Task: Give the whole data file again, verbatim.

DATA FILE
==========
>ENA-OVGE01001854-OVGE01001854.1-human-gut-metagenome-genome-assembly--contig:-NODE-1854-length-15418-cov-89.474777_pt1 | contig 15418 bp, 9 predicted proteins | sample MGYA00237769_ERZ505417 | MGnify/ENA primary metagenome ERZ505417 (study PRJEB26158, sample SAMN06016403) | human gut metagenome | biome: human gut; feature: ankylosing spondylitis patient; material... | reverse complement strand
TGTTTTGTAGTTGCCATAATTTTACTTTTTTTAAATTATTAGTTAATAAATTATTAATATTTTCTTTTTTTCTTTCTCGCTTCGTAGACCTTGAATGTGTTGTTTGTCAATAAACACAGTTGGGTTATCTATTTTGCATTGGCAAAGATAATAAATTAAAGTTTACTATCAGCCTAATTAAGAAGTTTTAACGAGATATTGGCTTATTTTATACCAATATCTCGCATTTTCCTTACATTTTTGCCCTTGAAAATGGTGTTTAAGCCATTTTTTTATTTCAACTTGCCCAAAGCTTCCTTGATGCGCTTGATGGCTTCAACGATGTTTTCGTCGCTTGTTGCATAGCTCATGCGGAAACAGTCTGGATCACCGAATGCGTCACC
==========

>ENA-OVGE01001854-OVGE01001854.1-human-gut-metagenome-genome-assembly--contig:-NODE-1854-length-15418-cov-89.474777_pt1 | contig 15418 bp, 9 predicted proteins | sample MGYA00237769_ERZ505417 | MGnify/ENA primary metagenome ERZ505417 (study PRJEB26158, sample SAMN06016403) | human gut metagenome | biome: human gut; feature: ankylosing spondylitis patient; material... | reverse complement strand
TGTTTTGTAGTTGCCATAATTTTACTTTTTTTAAATTATTAGTTAATAAATTATTAATATTTTCTTTTTTTCTTTCTCGCTTCGTAGACCTTGAATGTGTTGTTTGTCAATAAACACAGTTGGGTTATCTATTTTGCATTGGCAAAGATAATAAATTAAAGTTTACTATCAGCCTAATTAAGAAGTTTTAACGAGATATTGGCTTATTTTATACCAATATCTCGCATTTTCCTTACATTTTTGCCCTTGAAAATGGTGTTTAAGCCATTTTTTTATTTCAACTTGCCCAAAGCTTCCTTGATGCGCTTGATGGCTTCAACGATGTTTTCGTCGCTTGTTGCATAGCTCATGCGGAAACAGTCTGGATCACCGAATGCGTCACC